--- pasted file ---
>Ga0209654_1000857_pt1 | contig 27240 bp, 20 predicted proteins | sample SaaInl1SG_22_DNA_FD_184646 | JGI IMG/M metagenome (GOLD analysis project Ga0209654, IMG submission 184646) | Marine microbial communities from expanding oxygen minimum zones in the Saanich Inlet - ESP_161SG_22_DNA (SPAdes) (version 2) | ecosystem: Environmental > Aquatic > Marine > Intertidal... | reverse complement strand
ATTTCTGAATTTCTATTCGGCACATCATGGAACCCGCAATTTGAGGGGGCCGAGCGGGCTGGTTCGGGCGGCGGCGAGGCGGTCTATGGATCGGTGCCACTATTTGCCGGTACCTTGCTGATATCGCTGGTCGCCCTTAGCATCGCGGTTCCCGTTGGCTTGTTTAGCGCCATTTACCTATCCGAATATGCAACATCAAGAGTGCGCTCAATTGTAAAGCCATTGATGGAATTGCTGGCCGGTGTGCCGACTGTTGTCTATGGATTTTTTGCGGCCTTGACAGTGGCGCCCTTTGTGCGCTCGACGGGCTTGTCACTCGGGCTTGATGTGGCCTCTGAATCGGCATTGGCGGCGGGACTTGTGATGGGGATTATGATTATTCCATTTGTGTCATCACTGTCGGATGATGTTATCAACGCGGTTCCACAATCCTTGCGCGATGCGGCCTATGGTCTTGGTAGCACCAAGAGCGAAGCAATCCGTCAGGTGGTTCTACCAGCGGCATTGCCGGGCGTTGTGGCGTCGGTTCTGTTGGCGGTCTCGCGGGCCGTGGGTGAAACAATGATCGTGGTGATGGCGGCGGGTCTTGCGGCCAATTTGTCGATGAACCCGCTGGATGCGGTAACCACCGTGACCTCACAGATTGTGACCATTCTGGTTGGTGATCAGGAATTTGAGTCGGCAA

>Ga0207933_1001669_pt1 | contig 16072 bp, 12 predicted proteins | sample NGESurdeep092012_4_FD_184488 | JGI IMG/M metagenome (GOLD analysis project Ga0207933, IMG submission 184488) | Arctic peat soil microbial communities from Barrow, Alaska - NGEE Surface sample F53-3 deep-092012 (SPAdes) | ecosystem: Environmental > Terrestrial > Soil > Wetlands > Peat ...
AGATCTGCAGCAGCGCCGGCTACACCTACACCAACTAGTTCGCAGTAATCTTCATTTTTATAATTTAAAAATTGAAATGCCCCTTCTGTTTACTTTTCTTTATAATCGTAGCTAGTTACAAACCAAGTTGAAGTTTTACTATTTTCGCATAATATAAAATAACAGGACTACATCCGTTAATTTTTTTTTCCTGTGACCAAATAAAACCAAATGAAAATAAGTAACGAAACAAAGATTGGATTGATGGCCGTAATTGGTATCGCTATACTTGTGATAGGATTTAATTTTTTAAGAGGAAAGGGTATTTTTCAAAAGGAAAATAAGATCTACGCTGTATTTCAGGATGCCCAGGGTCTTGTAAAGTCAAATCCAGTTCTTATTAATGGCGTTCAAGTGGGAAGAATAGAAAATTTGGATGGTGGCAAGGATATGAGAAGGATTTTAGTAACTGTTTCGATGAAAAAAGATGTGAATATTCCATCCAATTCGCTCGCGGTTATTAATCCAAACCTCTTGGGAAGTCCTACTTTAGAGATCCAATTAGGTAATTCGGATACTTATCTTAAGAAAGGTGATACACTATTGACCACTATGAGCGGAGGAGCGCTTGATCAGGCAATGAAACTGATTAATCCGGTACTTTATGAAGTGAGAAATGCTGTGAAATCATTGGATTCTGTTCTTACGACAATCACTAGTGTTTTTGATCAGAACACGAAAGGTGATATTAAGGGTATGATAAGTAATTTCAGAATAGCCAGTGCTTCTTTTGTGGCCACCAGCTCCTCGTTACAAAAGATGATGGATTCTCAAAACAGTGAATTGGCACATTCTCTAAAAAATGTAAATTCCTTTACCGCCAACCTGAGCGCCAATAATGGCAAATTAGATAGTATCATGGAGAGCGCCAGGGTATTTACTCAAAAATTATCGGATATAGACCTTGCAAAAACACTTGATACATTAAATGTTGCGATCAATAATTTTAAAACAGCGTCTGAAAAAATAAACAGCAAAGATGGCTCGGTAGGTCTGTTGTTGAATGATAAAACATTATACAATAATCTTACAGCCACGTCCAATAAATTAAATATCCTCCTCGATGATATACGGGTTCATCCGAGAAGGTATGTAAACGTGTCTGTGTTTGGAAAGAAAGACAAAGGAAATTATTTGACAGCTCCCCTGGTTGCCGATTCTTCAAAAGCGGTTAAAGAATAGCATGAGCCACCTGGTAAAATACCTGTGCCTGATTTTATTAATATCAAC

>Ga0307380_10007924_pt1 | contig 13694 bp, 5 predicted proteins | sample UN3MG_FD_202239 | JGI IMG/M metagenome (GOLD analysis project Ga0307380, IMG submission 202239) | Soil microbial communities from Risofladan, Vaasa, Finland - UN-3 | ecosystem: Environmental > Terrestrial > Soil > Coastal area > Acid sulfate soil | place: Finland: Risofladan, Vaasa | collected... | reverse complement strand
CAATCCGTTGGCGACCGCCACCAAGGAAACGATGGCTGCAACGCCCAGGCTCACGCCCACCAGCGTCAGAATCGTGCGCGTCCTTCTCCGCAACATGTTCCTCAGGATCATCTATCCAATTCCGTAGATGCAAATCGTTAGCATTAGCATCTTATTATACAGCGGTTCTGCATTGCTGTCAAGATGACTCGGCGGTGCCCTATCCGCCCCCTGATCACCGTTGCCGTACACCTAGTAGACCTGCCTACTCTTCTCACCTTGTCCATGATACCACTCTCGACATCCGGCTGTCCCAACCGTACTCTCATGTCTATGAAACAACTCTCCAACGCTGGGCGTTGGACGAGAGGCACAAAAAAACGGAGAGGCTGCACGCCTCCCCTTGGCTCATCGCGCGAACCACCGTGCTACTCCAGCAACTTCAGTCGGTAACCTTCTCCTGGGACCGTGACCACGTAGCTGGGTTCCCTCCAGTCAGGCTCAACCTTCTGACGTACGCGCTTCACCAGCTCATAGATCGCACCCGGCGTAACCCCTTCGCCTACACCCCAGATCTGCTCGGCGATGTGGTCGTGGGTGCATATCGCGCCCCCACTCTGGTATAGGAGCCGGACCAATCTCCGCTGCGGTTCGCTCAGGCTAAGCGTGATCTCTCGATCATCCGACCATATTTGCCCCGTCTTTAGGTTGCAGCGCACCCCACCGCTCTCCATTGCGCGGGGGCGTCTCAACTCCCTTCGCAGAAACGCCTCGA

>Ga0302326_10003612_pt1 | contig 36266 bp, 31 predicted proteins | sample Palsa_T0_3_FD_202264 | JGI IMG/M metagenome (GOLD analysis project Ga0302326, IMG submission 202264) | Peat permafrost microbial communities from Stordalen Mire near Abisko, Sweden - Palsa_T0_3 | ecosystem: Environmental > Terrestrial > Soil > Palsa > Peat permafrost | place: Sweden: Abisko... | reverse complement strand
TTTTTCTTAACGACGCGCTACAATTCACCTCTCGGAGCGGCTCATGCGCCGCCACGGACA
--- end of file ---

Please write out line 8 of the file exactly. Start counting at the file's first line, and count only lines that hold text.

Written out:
TTTTTCTTAACGACGCGCTACAATTCACCTCTCGGAGCGGCTCATGCGCCGCCACGGACA